"Machete kills," President Rathcock says during, um, Machete Kills. "That's what he does."
Say what you will about junky genre pictures with leaps in logic, ultra-violence and one impossible thing after another. Such movies harness cinema's more overwhelming qualities better than most well-meaning indie flicks about things like "real people" and "relationships." But don't go to Robert Rodriguez's Machete Kills expecting deep thoughts on anything. At all.
Shot in 29 days with an I-suppose-it-counts-as-a-script by Kyle Ward from a story by Rodriguez, Machete Kills stars the always-entertaining Danny Trejo as the titular ex- Federale and "enemy of the cartels." It follows the man with the giant knife on a mission on behalf of the American government.
After an ambush, Machete is saved from lynching down South by a timely phone call from Rathcock (Carlos Estevez, aka Charlie Sheen), who needs the man who "is Mexico," as the president puts it, to stop a Mexican madman with a bomb.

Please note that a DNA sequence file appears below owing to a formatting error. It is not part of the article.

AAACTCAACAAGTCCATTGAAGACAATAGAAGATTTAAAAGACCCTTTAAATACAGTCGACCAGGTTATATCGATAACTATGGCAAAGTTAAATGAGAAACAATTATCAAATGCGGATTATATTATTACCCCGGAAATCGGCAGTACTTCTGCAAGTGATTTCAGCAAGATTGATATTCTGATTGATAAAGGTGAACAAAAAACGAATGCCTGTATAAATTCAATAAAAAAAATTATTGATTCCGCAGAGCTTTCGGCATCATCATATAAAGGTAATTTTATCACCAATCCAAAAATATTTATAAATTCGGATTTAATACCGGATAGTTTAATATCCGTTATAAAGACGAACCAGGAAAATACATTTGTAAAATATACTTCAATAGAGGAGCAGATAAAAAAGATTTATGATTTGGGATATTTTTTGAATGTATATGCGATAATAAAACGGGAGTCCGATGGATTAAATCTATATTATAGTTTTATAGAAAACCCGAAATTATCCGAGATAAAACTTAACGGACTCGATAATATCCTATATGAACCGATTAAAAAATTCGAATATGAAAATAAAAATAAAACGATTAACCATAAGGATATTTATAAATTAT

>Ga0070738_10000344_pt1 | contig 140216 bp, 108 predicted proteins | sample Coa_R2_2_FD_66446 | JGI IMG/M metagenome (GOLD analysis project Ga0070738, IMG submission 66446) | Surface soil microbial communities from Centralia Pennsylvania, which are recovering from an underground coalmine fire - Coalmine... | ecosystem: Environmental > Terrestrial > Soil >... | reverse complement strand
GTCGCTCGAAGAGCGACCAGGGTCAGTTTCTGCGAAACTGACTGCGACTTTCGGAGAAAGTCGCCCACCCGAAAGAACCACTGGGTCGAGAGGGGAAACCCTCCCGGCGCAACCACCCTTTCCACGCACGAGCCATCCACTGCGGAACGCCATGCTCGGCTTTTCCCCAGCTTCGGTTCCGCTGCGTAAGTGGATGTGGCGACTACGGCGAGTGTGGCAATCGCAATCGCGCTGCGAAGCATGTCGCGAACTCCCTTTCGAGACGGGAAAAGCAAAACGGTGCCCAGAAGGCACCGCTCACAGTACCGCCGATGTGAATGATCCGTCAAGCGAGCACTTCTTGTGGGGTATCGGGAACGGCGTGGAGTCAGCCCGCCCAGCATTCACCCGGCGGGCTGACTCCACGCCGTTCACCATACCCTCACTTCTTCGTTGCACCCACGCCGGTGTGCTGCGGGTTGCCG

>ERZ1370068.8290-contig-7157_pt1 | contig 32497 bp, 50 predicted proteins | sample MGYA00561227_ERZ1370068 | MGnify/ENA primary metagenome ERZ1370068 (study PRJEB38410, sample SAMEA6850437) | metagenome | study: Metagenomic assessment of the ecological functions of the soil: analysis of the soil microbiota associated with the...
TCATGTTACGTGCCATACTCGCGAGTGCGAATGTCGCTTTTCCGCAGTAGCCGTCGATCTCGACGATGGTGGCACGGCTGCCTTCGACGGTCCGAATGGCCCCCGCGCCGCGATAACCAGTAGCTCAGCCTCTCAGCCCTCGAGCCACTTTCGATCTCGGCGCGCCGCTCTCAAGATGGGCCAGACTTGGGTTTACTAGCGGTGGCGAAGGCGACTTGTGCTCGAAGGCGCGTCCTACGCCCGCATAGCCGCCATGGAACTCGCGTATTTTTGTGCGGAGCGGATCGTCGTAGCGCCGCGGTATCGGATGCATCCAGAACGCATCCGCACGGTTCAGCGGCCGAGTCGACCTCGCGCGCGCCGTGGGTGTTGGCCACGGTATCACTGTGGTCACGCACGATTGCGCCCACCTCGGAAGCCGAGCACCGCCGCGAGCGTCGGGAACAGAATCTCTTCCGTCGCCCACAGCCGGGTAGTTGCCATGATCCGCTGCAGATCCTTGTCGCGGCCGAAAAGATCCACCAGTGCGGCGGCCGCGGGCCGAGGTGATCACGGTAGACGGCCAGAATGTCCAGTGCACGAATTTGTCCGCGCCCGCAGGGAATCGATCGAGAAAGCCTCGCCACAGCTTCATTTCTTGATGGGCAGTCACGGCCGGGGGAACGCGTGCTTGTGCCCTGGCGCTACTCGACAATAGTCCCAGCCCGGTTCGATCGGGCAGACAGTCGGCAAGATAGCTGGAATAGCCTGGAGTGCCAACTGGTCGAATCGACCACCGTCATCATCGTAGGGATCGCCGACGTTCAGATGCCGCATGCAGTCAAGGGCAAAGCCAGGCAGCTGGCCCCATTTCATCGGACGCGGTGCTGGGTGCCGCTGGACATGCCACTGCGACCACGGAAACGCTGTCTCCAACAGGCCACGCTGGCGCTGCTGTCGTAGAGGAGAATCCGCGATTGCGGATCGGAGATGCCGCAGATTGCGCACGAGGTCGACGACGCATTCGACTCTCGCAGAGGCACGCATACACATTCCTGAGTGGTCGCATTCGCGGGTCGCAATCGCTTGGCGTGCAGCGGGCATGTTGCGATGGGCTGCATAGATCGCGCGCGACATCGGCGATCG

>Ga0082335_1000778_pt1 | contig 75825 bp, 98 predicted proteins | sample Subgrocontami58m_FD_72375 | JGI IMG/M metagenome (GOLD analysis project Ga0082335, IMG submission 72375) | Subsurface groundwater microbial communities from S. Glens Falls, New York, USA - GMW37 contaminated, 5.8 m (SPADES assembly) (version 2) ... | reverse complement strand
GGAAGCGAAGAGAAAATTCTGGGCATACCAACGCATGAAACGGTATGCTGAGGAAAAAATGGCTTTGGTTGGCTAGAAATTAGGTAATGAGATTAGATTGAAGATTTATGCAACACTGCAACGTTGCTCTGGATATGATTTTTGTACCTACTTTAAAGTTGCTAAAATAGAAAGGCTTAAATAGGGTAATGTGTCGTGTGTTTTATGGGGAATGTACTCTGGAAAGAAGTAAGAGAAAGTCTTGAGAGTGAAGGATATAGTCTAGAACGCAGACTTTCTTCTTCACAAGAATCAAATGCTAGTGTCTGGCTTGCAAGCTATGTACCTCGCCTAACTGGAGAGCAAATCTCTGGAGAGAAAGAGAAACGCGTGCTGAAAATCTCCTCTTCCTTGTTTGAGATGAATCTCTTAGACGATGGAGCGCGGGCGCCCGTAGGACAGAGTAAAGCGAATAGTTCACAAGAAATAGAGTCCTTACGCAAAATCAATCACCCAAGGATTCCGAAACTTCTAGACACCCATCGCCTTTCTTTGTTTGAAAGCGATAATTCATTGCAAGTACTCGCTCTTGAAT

Said madman is named Mendez (Demián Bichir). Bichir, all squints and ratlike faces, nearly scampers away with Machete Kills. His Mendez is the over-the-toppiest thing in a movie that can barely see the top from its altitude.
Things explode, heads are removed, and mayhem ensues.
Look for Amber Heard as Miss San Antonio, Machete's government handler; Sofia Vergara as a deadly brothel madam; and cameos by Cuba Gooding Jr., Walt Goggins and Lady Gaga. Mel Gibson plays Voz, the big bad guy.
What is most fun about Machete Kills is its sense of itself. It is the most comic-booky movie you will see this year.
R for strong bloody violence throughout, language and some sexual content. Open Road Films. 1:47. Fayette Mall, Hamburg, Nicholasville, Movie Tavern, Richmond, Woodhill.